• Performance Analyst: South Africa Kyle Solomon
  • Performance Analyst: South Africa Darian Wilken
  • Physiotherapist: South Africa Kutlwano Molefe
  • Physiotherapist: South Africa John Williams
  • Kit Manager: South Africa Donovan Lekgothoane
  • Kit Manager: South Africa Funky Mokoalase
  • Kit Manager: South Africa Itumeleng Khoza
  • Kit Manager: South Africa Pule Sithebe
Orlando Pirates starting line-up in 2009.

Players[edit]

As of 2 September 2019

Note: Flags indicate national team as defined under FIFA eligibility rules. Players may hold more than one non-FIFA nationality.

No. Position Player
1 France GK Joris Delle
3 South Africa FW Thembinkosi Lorch
4 South Africa DF Happy Jele (captain)
5 South Africa DF Ntsikelelo Nyauza
6 South Africa MF Ben Motshwari
7 Malawi MF Gabadinho Mhango
8 South Africa MF Siphesihle Ndlovu
11 South Africa MF Luvuyo Memela
12 Zambia FW Justin Shonga
15 South Africa MF Fortune Makaringe
16 South Africa FW Tshegofatso Mabasa
17 Zambia FW Augustine Mulenga
18 South Africa MF Kabelo Dlamini
19 South Africa DF Bongani Sam
No. Position Player
20 South Africa MF Xolani Mlambo
23 South Africa DF Innocent Maela
24 South Africa MF Tebogo Tlolane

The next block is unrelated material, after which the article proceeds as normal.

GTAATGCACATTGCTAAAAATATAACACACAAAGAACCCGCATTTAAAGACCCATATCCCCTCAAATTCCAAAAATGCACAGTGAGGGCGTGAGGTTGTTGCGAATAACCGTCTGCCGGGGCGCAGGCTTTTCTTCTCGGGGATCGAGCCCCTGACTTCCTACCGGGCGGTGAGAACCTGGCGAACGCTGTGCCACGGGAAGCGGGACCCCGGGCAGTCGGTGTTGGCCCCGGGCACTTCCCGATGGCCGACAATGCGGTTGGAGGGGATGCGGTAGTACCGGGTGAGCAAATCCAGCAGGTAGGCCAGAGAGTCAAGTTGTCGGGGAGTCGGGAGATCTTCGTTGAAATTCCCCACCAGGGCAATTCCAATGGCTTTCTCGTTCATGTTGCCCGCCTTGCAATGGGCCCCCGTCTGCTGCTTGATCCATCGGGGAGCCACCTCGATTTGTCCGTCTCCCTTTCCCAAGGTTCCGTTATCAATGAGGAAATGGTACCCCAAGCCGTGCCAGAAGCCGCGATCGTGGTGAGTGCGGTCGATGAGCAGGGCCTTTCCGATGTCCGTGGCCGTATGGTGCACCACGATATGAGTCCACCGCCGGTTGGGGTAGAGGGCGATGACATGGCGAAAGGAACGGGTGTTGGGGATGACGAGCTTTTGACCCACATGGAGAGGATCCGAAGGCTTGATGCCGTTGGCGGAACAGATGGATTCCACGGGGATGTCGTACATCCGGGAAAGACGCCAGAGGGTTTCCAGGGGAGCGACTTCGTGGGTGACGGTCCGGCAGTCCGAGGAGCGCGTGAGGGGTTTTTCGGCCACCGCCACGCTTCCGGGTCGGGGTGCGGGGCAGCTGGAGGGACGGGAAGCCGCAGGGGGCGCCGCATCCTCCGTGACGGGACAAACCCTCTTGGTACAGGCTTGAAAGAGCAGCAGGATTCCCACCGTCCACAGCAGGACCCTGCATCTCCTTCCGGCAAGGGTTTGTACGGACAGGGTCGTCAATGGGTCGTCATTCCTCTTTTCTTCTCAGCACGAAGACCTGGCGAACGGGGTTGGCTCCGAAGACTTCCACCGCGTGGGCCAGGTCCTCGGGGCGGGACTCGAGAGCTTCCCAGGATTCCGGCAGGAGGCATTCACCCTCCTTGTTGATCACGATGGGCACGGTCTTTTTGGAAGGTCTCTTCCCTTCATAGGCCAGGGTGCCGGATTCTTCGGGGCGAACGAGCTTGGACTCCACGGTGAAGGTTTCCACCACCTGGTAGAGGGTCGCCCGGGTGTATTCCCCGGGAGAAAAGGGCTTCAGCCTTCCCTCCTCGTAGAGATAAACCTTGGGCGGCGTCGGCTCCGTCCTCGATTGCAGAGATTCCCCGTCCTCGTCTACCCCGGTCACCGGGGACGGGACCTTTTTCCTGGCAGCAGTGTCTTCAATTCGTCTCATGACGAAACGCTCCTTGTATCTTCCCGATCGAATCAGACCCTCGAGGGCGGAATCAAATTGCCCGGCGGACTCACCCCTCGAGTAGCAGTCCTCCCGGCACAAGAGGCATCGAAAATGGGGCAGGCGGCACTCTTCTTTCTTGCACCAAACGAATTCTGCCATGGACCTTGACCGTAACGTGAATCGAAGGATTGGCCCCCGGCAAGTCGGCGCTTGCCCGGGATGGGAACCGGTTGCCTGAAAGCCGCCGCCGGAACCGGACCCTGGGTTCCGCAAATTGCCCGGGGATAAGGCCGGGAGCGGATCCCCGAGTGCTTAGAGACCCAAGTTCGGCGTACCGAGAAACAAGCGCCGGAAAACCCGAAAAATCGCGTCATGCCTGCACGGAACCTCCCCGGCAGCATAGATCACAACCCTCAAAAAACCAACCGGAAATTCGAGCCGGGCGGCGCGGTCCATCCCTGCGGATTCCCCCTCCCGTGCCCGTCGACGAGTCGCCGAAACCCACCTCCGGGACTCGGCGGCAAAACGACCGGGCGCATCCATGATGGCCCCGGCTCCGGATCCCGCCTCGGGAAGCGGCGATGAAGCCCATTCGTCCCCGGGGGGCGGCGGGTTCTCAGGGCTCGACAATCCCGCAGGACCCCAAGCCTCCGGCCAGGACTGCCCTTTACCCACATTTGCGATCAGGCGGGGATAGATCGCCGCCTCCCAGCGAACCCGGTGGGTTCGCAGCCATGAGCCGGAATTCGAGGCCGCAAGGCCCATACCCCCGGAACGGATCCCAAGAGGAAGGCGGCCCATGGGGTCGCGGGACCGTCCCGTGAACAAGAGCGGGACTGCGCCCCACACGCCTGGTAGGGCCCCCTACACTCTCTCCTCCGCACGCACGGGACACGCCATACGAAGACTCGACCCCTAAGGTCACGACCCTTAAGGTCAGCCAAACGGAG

25 South Africa FW Zakhele Lepasa
26 Zambia FW Austin Muwowo
27 South Africa DF Alfred Ndengane
28 South Africa DF Mthokozisi Dube
29 South Africa DF Paseka Mako
30 South Africa GK Wayne Sandilands
32 South Africa MF Linda Mntambo
33 South Africa DF Justice Chabalala
34 South Africa FW Thabiso Monyane
38 South Africa MF Augustine Mahlonoko
40 South Africa GK Siyabonga Mpontshane
44 South Africa MF Abel Mabaso
45 South Africa FW Vincent Pule
South Africa FW Nkanyiso Zungu

Sponsorships[edit]

References[edit]

  1. ^ "Orlando Stadium sponsored by Lafarge - Stadium Management SA". Retrieved 4 May 2018.
  2. ^ a b c "History – Chapter 1: A)Orlando Pirates are famously known for being the first South African team to win the African Champions League in 1995. BUILDING THE HOUSE OF PIRATES (1937–59)". OrlandoPiratesFC.com. Orlando Pirates FC. Retrieved 15 May 2010.
  3. ^ Kuper, Simon (October 2009). "Action Replay: Soweto". FourFourTwo. HayMarket. p. 104.
  4. ^ "Orlando Pirates clinch treble". News24. Retrieved 12 August 2011.
  5. ^ "CAF Confederations Cup 2018 live scores, results, Football Africa - FlashScore". www.flashscore.com. Retrieved 4 May 2018.
  6. ^ "Orlando Pirates: The Pirates who ruled Africa". FIFA.com. Fédération Internationale de Football Association. Retrieved 15 May 2010.
  7. ^ "Ellis Park Stadium". OrlandoPiratesFC.com. Orlando Pirates FC. Retrieved 15 May 2010.
  8. ^ "Orlando Pirates Football Club" (PDF). Superbrands.com/za. Superbrands. Archived from the original (PDF) on 16 July 2011. Retrieved 15 May 2010.

External links[edit]